Zen priest Hagen, author of Buddhism Plain and Simple and Buddhism Is Not What You Think , offers a brief and wonderfully accessible primer on meditation, which can be a surprisingly difficult practice for many beginners. He helpfully defines meditation via negativa: meditation is not a self-help program, a quick fix, a mind-training technique or a way to relax before jumping right back into the fray of our busy lives.
It's a lifelong practice that can, and should, seep into every arena of the quotidian, so that when we're attentively folding laundry or taking out the trash, we're doing meditation. It involves teaching the mind just to be here, says Hagen.
Three dozen micro-chapters are organized into sections on getting started, establishing a daily practice and doing meditation for the long run. While there are a few black-and-white illustrations to get readers to try seated meditation in different postures, Hagen emphasizes that it's also okay to sit in a chair (without slouching), stand, walk barefoot or even lie down. The key is to be constant, meditating at precisely the same time every day and allowing the mind to settle into the present.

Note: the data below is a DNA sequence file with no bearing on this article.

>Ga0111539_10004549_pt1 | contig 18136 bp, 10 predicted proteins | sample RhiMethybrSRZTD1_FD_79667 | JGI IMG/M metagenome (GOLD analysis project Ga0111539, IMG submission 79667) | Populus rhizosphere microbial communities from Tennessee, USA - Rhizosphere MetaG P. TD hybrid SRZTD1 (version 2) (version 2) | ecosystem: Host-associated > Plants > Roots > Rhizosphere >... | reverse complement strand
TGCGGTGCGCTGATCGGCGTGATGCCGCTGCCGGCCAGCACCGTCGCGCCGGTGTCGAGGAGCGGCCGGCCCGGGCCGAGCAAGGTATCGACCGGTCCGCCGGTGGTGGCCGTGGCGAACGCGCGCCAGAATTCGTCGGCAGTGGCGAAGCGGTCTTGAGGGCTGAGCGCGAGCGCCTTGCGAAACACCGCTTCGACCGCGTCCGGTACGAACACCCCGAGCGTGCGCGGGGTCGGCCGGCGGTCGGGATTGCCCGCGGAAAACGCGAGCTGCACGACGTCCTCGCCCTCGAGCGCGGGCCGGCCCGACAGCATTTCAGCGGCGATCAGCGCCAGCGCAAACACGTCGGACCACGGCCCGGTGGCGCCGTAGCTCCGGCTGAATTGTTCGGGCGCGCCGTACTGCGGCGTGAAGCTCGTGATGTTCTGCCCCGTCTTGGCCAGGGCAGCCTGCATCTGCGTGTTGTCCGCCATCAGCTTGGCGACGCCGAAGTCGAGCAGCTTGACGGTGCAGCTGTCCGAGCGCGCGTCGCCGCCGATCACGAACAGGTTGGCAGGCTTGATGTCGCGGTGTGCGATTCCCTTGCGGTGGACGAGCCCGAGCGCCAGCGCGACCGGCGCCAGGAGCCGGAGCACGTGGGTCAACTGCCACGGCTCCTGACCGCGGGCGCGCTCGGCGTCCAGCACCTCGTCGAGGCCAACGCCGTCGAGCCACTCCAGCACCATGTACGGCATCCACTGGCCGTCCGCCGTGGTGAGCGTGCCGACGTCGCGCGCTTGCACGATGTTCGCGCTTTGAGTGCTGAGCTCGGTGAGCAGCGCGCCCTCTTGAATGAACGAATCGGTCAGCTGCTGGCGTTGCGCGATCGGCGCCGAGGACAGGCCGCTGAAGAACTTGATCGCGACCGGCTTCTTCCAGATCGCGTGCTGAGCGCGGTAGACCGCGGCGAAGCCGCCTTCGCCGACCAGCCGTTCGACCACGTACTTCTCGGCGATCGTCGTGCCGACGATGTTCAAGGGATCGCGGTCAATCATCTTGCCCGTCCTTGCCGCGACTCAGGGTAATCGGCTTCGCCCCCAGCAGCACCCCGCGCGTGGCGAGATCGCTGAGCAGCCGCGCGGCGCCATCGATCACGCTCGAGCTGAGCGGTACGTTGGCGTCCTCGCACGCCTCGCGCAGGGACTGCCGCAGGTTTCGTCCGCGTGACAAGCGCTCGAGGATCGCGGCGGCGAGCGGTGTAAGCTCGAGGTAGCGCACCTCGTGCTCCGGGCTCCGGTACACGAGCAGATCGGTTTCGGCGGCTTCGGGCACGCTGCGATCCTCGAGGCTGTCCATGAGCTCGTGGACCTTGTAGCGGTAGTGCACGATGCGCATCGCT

Meditation isn't something we apply to our life, Hagen insists. Rather, we take it up as our life.
— From Publishers Weekly
National bestselling author and teacher Steve Hagen strips away the cultural and religious jargon surrounding meditation and provides an accessible and thorough manual for newcomers and experienced practitioners alike.
Inside you will find:
- Simple practices to avoid needlessly complicating meditation
- Where most of us get stuck in meditation - and how to get unstuck
- A unique focus on meditation not simply as a spiritual technique, but as a way of living